Anybody could make the same thing as Google. Of course it is unlikely
that somebody else would do this. Is this a surprise? With or without
Google it is highly unlikely that someone would do that for the simple
reason that it is an enormous investment with an unclear revenue. Just
like many other things that Google did, as buying Youtube, saving the
Usenet archive, digitalising museums, etc.

2. "Chances are also slim that the plaintiffs in such a lawsuit would
be willing or able to settle on equivalent or even similar terms."

I really don't see how the argument that the settlement would
discourage other players can be defended. What is said here is simply
that company B should have trouble to enter a market because the
product is already offered by company A. And that company B would have
the same costs to produce the product as company A.

3. "However, Google’s “dead souls” scheme may pay off handsomely, as
the settlement would, in effect, give Google the exclusive right to
commercially exploit millions of orphan books."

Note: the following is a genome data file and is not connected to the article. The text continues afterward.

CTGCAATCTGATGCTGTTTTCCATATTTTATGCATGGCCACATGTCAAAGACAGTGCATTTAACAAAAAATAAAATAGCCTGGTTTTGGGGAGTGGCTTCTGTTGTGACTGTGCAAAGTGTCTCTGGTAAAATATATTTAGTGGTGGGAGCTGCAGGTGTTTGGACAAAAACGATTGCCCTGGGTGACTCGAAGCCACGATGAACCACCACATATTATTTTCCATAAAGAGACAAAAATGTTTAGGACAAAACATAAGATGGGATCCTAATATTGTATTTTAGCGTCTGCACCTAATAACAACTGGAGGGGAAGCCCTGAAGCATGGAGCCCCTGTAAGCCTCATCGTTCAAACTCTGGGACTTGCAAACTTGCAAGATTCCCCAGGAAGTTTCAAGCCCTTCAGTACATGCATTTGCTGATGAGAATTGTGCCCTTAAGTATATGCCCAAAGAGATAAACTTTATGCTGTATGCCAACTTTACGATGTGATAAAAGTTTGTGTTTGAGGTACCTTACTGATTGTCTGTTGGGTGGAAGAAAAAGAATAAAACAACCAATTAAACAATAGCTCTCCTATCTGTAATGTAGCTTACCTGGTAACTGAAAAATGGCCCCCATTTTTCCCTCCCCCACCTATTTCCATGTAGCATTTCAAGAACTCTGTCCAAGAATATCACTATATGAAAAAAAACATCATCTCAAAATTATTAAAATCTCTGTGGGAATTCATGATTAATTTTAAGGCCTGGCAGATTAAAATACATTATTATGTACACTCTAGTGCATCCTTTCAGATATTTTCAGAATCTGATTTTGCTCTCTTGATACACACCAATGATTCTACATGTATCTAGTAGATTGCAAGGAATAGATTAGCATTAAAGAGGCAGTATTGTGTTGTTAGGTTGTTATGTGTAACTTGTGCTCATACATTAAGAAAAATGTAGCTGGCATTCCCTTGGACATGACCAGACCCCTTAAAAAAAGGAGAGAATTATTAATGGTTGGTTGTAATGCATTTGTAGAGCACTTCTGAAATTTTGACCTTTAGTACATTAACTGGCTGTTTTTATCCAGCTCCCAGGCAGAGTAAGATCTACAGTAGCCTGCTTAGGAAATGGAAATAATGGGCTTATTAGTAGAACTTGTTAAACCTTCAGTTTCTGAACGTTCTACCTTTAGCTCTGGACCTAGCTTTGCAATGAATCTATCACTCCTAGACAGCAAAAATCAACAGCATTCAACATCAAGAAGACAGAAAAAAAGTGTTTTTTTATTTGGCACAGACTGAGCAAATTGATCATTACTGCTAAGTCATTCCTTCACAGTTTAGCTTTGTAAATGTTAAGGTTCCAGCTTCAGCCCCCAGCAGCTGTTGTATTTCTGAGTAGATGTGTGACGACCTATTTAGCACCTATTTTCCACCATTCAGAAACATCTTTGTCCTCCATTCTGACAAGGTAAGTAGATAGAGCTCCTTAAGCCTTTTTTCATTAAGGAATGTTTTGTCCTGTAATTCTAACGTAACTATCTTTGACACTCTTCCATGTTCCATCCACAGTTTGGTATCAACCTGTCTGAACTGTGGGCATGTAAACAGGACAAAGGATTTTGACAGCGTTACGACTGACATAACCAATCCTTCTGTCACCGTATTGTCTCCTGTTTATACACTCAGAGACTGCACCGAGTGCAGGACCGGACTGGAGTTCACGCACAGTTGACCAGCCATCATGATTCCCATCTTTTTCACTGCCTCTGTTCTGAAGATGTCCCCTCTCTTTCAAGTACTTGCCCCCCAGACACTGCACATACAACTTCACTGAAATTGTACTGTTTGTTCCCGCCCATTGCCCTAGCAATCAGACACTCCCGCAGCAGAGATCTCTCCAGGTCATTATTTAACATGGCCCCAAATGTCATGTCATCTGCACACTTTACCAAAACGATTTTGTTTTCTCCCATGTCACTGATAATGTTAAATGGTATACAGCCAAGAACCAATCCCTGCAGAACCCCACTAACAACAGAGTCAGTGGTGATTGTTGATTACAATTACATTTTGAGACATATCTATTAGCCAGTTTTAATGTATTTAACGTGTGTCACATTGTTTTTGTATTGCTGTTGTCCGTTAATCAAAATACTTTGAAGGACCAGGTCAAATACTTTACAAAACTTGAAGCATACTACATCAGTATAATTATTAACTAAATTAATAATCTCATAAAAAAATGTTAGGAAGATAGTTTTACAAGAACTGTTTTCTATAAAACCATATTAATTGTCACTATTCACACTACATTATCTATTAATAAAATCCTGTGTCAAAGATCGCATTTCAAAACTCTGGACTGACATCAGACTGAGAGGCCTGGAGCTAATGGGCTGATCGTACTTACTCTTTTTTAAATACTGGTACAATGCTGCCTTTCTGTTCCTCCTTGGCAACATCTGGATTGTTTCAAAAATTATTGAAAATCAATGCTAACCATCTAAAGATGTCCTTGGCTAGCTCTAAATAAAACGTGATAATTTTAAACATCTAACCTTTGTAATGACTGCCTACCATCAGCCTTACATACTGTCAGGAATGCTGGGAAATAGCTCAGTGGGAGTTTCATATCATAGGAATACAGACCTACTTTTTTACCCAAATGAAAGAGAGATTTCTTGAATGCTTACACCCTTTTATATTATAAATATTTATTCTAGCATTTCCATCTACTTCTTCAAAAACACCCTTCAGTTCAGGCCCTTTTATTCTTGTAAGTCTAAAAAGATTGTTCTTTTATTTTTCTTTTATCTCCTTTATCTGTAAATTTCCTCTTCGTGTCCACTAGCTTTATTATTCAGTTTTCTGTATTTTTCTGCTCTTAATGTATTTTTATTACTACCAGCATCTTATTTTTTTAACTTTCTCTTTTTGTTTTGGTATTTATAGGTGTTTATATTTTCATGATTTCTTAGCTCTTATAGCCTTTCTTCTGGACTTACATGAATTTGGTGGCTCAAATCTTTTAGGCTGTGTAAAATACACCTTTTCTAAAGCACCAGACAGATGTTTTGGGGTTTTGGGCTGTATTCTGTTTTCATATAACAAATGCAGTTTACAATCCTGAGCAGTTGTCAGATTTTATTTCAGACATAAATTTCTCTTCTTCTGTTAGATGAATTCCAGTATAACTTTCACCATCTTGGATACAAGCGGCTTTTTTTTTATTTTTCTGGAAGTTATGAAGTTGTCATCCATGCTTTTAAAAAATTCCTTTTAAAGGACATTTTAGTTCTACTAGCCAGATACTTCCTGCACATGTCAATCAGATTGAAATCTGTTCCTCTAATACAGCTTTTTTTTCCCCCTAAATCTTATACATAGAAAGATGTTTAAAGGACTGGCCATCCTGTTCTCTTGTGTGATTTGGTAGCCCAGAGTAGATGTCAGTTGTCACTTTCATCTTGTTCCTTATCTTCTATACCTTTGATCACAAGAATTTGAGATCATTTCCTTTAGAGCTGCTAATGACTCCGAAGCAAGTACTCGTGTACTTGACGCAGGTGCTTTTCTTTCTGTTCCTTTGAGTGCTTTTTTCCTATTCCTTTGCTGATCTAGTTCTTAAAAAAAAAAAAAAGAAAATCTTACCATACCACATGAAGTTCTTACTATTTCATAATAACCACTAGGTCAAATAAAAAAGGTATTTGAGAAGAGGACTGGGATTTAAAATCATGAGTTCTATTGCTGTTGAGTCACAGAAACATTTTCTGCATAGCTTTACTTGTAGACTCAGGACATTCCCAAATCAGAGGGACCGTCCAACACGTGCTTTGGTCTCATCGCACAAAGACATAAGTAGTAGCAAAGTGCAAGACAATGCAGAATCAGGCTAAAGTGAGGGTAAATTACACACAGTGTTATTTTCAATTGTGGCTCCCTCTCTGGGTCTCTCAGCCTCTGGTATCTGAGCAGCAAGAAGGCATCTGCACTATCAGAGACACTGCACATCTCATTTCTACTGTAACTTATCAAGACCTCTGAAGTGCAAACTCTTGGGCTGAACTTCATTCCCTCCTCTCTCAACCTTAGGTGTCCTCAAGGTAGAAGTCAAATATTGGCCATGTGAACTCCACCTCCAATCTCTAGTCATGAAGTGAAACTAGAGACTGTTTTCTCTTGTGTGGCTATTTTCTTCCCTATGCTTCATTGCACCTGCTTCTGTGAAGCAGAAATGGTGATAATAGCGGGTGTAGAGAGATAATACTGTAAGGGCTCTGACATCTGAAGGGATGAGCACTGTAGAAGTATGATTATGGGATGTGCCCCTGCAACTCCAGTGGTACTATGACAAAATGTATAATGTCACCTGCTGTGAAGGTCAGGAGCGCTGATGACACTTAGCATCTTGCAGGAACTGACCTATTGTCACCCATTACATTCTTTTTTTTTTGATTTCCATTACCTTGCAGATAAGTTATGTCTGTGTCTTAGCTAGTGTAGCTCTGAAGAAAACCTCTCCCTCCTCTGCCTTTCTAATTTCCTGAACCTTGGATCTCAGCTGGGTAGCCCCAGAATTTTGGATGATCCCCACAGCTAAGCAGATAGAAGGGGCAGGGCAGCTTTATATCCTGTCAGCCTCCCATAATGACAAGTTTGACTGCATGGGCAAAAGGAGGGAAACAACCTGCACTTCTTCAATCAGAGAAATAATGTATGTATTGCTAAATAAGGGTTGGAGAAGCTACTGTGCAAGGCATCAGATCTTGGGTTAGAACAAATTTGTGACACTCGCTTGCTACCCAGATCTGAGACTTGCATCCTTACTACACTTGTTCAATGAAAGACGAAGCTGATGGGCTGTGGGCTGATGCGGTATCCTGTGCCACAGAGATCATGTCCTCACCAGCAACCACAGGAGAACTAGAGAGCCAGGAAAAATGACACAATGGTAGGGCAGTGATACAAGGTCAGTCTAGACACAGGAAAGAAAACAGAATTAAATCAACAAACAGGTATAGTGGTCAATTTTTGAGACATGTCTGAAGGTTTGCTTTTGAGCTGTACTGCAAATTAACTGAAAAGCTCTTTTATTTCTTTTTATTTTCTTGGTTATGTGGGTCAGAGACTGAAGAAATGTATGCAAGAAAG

I try my best to save the argument from this analogy. But the only
thing I can understand from it is "bringing orphaned works to public
is like hiring dead serfs" (we see here how the public interest is
ignored, or how low the value of orphaned works is estimated) and
"Google may make lots of money" (the idea that the more money Google
can make, the worse it must be for us).

4. "As galling as it is to realize that the BRR and its registered
authors and publishers will derive income from millions of books they
didn’t write or publish, it is even more galling that copyright
maximalists will almost certain dominate the BRR governing board."

OK, it is a point. My question is: Would there be a better way to
Google to achieve its goal of bringing orphaned works to public? I